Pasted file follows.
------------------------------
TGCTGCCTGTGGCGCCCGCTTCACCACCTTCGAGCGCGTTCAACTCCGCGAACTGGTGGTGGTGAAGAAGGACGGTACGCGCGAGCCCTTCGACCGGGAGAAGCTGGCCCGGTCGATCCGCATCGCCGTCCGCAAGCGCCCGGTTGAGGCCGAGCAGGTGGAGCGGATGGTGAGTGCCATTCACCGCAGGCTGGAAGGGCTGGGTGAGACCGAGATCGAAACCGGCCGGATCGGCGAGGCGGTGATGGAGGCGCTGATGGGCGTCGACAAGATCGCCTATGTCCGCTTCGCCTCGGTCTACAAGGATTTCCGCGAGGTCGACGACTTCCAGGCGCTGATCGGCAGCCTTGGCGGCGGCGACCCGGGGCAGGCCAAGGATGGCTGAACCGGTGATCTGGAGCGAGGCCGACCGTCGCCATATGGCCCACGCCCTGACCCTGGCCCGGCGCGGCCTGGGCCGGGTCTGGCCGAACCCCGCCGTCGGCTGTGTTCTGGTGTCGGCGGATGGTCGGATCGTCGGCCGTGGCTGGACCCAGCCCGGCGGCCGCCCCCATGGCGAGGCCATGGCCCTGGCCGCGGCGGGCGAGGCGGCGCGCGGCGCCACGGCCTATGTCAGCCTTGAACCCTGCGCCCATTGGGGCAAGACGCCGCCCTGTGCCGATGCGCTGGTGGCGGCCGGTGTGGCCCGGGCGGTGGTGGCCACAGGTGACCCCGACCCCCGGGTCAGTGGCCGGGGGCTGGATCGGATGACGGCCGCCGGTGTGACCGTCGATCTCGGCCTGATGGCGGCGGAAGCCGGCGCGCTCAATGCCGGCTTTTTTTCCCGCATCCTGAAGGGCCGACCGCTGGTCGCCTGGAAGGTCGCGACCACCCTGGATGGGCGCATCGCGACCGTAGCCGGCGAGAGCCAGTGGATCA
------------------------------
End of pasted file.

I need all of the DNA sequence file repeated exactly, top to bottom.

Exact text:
TGCTGCCTGTGGCGCCCGCTTCACCACCTTCGAGCGCGTTCAACTCCGCGAACTGGTGGTGGTGAAGAAGGACGGTACGCGCGAGCCCTTCGACCGGGAGAAGCTGGCCCGGTCGATCCGCATCGCCGTCCGCAAGCGCCCGGTTGAGGCCGAGCAGGTGGAGCGGATGGTGAGTGCCATTCACCGCAGGCTGGAAGGGCTGGGTGAGACCGAGATCGAAACCGGCCGGATCGGCGAGGCGGTGATGGAGGCGCTGATGGGCGTCGACAAGATCGCCTATGTCCGCTTCGCCTCGGTCTACAAGGATTTCCGCGAGGTCGACGACTTCCAGGCGCTGATCGGCAGCCTTGGCGGCGGCGACCCGGGGCAGGCCAAGGATGGCTGAACCGGTGATCTGGAGCGAGGCCGACCGTCGCCATATGGCCCACGCCCTGACCCTGGCCCGGCGCGGCCTGGGCCGGGTCTGGCCGAACCCCGCCGTCGGCTGTGTTCTGGTGTCGGCGGATGGTCGGATCGTCGGCCGTGGCTGGACCCAGCCCGGCGGCCGCCCCCATGGCGAGGCCATGGCCCTGGCCGCGGCGGGCGAGGCGGCGCGCGGCGCCACGGCCTATGTCAGCCTTGAACCCTGCGCCCATTGGGGCAAGACGCCGCCCTGTGCCGATGCGCTGGTGGCGGCCGGTGTGGCCCGGGCGGTGGTGGCCACAGGTGACCCCGACCCCCGGGTCAGTGGCCGGGGGCTGGATCGGATGACGGCCGCCGGTGTGACCGTCGATCTCGGCCTGATGGCGGCGGAAGCCGGCGCGCTCAATGCCGGCTTTTTTTCCCGCATCCTGAAGGGCCGACCGCTGGTCGCCTGGAAGGTCGCGACCACCCTGGATGGGCGCATCGCGACCGTAGCCGGCGAGAGCCAGTGGATCA